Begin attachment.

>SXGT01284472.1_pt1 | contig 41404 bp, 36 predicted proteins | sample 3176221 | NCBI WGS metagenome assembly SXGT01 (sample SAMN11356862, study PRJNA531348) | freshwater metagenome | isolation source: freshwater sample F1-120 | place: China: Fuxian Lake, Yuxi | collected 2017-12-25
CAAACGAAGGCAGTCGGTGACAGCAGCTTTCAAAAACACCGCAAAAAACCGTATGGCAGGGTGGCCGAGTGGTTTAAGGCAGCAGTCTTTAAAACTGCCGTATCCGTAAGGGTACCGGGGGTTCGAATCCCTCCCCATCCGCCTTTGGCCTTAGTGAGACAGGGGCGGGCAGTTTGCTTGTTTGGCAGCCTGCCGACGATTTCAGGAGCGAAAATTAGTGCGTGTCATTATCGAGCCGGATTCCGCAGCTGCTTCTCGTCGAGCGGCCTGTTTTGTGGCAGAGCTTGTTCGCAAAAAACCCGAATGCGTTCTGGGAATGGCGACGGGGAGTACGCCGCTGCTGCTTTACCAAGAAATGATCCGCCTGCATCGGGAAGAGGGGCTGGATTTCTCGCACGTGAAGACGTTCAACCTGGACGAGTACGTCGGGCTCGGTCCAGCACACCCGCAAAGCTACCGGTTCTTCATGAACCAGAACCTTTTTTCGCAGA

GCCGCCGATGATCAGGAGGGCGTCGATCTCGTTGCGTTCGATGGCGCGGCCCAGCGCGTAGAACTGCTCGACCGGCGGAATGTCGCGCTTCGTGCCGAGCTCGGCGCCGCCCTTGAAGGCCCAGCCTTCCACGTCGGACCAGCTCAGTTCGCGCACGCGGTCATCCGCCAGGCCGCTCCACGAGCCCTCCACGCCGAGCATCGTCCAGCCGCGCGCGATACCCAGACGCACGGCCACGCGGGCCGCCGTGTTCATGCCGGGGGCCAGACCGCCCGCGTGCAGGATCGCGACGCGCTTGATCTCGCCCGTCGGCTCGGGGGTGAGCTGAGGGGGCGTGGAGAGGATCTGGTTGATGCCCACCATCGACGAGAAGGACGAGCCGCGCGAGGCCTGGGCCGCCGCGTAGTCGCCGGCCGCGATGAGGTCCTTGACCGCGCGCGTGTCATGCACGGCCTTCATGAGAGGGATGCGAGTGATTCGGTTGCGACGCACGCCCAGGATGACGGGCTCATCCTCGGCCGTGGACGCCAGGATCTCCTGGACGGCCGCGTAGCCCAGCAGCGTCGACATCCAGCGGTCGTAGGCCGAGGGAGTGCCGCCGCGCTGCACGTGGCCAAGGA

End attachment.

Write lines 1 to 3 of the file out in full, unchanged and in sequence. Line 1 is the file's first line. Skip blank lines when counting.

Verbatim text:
>SXGT01284472.1_pt1 | contig 41404 bp, 36 predicted proteins | sample 3176221 | NCBI WGS metagenome assembly SXGT01 (sample SAMN11356862, study PRJNA531348) | freshwater metagenome | isolation source: freshwater sample F1-120 | place: China: Fuxian Lake, Yuxi | collected 2017-12-25
CAAACGAAGGCAGTCGGTGACAGCAGCTTTCAAAAACACCGCAAAAAACCGTATGGCAGGGTGGCCGAGTGGTTTAAGGCAGCAGTCTTTAAAACTGCCGTATCCGTAAGGGTACCGGGGGTTCGAATCCCTCCCCATCCGCCTTTGGCCTTAGTGAGACAGGGGCGGGCAGTTTGCTTGTTTGGCAGCCTGCCGACGATTTCAGGAGCGAAAATTAGTGCGTGTCATTATCGAGCCGGATTCCGCAGCTGCTTCTCGTCGAGCGGCCTGTTTTGTGGCAGAGCTTGTTCGCAAAAAACCCGAATGCGTTCTGGGAATGGCGACGGGGAGTACGCCGCTGCTGCTTTACCAAGAAATGATCCGCCTGCATCGGGAAGAGGGGCTGGATTTCTCGCACGTGAAGACGTTCAACCTGGACGAGTACGTCGGGCTCGGTCCAGCACACCCGCAAAGCTACCGGTTCTTCATGAACCAGAACCTTTTTTCGCAGA

GCCGCCGATGATCAGGAGGGCGTCGATCTCGTTGCGTTCGATGGCGCGGCCCAGCGCGTAGAACTGCTCGACCGGCGGAATGTCGCGCTTCGTGCCGAGCTCGGCGCCGCCCTTGAAGGCCCAGCCTTCCACGTCGGACCAGCTCAGTTCGCGCACGCGGTCATCCGCCAGGCCGCTCCACGAGCCCTCCACGCCGAGCATCGTCCAGCCGCGCGCGATACCCAGACGCACGGCCACGCGGGCCGCCGTGTTCATGCCGGGGGCCAGACCGCCCGCGTGCAGGATCGCGACGCGCTTGATCTCGCCCGTCGGCTCGGGGGTGAGCTGAGGGGGCGTGGAGAGGATCTGGTTGATGCCCACCATCGACGAGAAGGACGAGCCGCGCGAGGCCTGGGCCGCCGCGTAGTCGCCGGCCGCGATGAGGTCCTTGACCGCGCGCGTGTCATGCACGGCCTTCATGAGAGGGATGCGAGTGATTCGGTTGCGACGCACGCCCAGGATGACGGGCTCATCCTCGGCCGTGGACGCCAGGATCTCCTGGACGGCCGCGTAGCCCAGCAGCGTCGACATCCAGCGGTCGTAGGCCGAGGGAGTGCCGCCGCGCTGCACGTGGCCAAGGA